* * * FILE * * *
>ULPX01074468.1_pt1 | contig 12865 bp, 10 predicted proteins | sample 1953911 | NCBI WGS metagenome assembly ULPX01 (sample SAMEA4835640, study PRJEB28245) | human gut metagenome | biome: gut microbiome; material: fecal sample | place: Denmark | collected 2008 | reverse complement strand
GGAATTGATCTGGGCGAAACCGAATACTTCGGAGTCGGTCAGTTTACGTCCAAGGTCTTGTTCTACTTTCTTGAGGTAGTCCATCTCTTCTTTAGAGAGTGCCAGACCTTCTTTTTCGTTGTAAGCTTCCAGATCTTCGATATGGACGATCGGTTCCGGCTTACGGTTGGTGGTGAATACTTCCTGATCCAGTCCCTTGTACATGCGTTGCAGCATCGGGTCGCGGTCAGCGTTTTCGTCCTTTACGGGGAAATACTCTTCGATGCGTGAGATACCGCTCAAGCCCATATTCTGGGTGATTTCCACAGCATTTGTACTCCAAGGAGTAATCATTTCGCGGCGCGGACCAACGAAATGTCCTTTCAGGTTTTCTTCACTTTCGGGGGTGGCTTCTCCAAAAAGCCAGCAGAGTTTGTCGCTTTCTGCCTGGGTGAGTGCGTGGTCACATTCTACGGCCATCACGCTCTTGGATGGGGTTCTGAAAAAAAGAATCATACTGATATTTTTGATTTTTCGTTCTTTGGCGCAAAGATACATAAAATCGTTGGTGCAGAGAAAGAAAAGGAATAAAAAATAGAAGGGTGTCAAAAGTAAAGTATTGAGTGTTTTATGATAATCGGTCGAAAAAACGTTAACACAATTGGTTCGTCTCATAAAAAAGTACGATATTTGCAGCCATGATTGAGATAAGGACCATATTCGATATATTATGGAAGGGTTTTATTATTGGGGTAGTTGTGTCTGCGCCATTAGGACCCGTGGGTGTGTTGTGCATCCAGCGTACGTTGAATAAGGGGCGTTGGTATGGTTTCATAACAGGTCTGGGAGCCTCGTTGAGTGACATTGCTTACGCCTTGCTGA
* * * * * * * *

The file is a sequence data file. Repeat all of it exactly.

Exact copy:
>ULPX01074468.1_pt1 | contig 12865 bp, 10 predicted proteins | sample 1953911 | NCBI WGS metagenome assembly ULPX01 (sample SAMEA4835640, study PRJEB28245) | human gut metagenome | biome: gut microbiome; material: fecal sample | place: Denmark | collected 2008 | reverse complement strand
GGAATTGATCTGGGCGAAACCGAATACTTCGGAGTCGGTCAGTTTACGTCCAAGGTCTTGTTCTACTTTCTTGAGGTAGTCCATCTCTTCTTTAGAGAGTGCCAGACCTTCTTTTTCGTTGTAAGCTTCCAGATCTTCGATATGGACGATCGGTTCCGGCTTACGGTTGGTGGTGAATACTTCCTGATCCAGTCCCTTGTACATGCGTTGCAGCATCGGGTCGCGGTCAGCGTTTTCGTCCTTTACGGGGAAATACTCTTCGATGCGTGAGATACCGCTCAAGCCCATATTCTGGGTGATTTCCACAGCATTTGTACTCCAAGGAGTAATCATTTCGCGGCGCGGACCAACGAAATGTCCTTTCAGGTTTTCTTCACTTTCGGGGGTGGCTTCTCCAAAAAGCCAGCAGAGTTTGTCGCTTTCTGCCTGGGTGAGTGCGTGGTCACATTCTACGGCCATCACGCTCTTGGATGGGGTTCTGAAAAAAAGAATCATACTGATATTTTTGATTTTTCGTTCTTTGGCGCAAAGATACATAAAATCGTTGGTGCAGAGAAAGAAAAGGAATAAAAAATAGAAGGGTGTCAAAAGTAAAGTATTGAGTGTTTTATGATAATCGGTCGAAAAAACGTTAACACAATTGGTTCGTCTCATAAAAAAGTACGATATTTGCAGCCATGATTGAGATAAGGACCATATTCGATATATTATGGAAGGGTTTTATTATTGGGGTAGTTGTGTCTGCGCCATTAGGACCCGTGGGTGTGTTGTGCATCCAGCGTACGTTGAATAAGGGGCGTTGGTATGGTTTCATAACAGGTCTGGGAGCCTCGTTGAGTGACATTGCTTACGCCTTGCTGA